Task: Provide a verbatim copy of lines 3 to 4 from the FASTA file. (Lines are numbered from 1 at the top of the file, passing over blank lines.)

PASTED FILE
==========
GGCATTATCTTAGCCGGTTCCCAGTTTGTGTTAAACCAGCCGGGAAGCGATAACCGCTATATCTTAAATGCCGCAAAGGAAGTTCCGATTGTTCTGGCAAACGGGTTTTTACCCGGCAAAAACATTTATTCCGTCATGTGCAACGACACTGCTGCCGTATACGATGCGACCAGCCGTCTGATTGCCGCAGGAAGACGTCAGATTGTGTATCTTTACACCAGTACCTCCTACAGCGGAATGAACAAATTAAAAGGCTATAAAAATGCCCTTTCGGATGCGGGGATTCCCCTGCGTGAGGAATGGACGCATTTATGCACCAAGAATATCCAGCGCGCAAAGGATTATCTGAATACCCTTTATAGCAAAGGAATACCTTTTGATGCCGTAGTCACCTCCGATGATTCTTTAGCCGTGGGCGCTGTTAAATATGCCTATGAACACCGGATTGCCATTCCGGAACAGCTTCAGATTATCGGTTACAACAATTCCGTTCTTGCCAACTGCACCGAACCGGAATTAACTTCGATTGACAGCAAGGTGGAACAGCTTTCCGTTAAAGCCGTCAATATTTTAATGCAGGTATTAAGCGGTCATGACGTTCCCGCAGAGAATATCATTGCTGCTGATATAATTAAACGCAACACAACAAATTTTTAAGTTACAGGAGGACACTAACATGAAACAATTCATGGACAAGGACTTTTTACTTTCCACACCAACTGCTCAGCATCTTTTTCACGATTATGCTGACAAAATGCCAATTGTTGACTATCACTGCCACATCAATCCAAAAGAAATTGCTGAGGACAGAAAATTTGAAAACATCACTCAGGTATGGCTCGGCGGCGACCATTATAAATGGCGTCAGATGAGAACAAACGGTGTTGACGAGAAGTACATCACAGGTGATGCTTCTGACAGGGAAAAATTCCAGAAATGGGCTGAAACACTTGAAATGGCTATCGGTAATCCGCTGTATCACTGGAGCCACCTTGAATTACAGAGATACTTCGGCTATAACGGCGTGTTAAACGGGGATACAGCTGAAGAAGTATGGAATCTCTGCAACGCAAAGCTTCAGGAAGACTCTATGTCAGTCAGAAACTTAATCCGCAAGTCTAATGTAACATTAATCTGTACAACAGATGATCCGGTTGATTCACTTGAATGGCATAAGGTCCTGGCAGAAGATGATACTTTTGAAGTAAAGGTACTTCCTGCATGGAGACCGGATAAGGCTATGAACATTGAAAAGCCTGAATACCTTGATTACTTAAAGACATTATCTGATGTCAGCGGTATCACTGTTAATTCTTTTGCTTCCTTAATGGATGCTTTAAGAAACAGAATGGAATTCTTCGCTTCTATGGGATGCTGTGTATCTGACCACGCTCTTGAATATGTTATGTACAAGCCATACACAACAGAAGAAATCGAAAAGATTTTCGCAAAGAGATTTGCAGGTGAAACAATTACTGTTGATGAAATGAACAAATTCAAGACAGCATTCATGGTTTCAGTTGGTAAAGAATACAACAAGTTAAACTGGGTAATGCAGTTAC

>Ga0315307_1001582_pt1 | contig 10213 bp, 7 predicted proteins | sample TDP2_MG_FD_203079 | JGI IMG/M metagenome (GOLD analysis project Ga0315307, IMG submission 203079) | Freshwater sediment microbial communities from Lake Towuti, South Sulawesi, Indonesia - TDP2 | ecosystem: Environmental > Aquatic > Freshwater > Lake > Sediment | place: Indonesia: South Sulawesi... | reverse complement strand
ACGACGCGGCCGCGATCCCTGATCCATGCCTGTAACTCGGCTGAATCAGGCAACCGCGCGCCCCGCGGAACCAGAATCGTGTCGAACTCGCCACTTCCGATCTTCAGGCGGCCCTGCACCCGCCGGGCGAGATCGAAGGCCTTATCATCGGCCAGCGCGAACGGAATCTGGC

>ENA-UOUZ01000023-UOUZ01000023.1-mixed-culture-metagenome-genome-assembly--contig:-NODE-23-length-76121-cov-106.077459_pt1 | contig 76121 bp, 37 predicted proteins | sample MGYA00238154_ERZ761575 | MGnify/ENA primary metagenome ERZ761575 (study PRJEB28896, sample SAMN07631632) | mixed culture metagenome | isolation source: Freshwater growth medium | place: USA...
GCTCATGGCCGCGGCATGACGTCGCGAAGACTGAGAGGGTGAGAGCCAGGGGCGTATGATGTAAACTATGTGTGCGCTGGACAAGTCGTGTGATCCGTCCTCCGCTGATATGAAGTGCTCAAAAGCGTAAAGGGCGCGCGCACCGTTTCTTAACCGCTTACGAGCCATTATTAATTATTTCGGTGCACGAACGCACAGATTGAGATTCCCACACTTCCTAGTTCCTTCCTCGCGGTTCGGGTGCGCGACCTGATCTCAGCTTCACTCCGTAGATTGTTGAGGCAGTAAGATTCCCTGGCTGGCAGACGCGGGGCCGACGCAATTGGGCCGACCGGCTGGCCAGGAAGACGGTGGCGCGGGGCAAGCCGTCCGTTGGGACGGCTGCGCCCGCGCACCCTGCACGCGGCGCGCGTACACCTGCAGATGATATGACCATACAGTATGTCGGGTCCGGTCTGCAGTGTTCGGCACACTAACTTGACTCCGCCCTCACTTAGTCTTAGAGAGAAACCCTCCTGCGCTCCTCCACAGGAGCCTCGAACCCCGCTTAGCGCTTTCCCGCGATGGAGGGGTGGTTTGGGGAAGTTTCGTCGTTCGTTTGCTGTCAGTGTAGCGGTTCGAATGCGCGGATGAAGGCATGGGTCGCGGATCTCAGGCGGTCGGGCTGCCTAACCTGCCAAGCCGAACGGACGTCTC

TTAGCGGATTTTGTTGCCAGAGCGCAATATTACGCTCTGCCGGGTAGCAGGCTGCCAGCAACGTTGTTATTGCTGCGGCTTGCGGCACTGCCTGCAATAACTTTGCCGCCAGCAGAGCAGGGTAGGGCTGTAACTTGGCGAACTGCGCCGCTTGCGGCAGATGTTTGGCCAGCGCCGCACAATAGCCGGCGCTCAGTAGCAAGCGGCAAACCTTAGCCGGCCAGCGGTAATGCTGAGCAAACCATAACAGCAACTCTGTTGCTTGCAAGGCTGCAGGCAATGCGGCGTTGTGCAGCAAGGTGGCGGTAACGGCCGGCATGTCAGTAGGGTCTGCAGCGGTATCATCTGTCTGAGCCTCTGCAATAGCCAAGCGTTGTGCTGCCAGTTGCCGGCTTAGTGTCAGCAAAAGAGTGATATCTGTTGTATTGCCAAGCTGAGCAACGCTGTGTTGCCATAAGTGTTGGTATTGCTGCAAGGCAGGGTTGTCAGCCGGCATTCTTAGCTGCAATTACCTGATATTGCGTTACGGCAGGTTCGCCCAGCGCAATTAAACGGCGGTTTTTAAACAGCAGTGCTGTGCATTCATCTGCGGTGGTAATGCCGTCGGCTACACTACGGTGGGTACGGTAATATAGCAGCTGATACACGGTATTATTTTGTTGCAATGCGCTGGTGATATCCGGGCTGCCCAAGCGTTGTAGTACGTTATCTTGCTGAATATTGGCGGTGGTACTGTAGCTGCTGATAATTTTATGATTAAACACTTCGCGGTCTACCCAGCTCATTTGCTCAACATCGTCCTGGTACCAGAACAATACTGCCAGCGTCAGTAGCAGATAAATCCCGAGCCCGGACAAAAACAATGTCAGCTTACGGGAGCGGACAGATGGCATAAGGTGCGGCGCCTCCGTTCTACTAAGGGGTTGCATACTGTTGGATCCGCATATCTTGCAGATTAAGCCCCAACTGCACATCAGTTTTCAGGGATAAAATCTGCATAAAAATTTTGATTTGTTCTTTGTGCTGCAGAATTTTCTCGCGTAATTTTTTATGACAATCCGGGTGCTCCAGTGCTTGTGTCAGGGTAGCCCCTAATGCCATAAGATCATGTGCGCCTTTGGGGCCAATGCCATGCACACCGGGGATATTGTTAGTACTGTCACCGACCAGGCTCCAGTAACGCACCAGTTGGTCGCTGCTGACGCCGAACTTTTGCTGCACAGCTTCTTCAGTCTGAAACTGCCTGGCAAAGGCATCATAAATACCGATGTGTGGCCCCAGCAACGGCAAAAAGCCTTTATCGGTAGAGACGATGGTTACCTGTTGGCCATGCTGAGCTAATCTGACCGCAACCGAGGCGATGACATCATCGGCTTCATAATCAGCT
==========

ACGACGCGGCCGCGATCCCTGATCCATGCCTGTAACTCGGCTGAATCAGGCAACCGCGCGCCCCGCGGAACCAGAATCGTGTCGAACTCGCCACTTCCGATCTTCAGGCGGCCCTGCACCCGCCGGGCGAGATCGAAGGCCTTATCATCGGCCAGCGCGAACGGAATCTGGC

>ENA-UOUZ01000023-UOUZ01000023.1-mixed-culture-metagenome-genome-assembly--contig:-NODE-23-length-76121-cov-106.077459_pt1 | contig 76121 bp, 37 predicted proteins | sample MGYA00238154_ERZ761575 | MGnify/ENA primary metagenome ERZ761575 (study PRJEB28896, sample SAMN07631632) | mixed culture metagenome | isolation source: Freshwater growth medium | place: USA...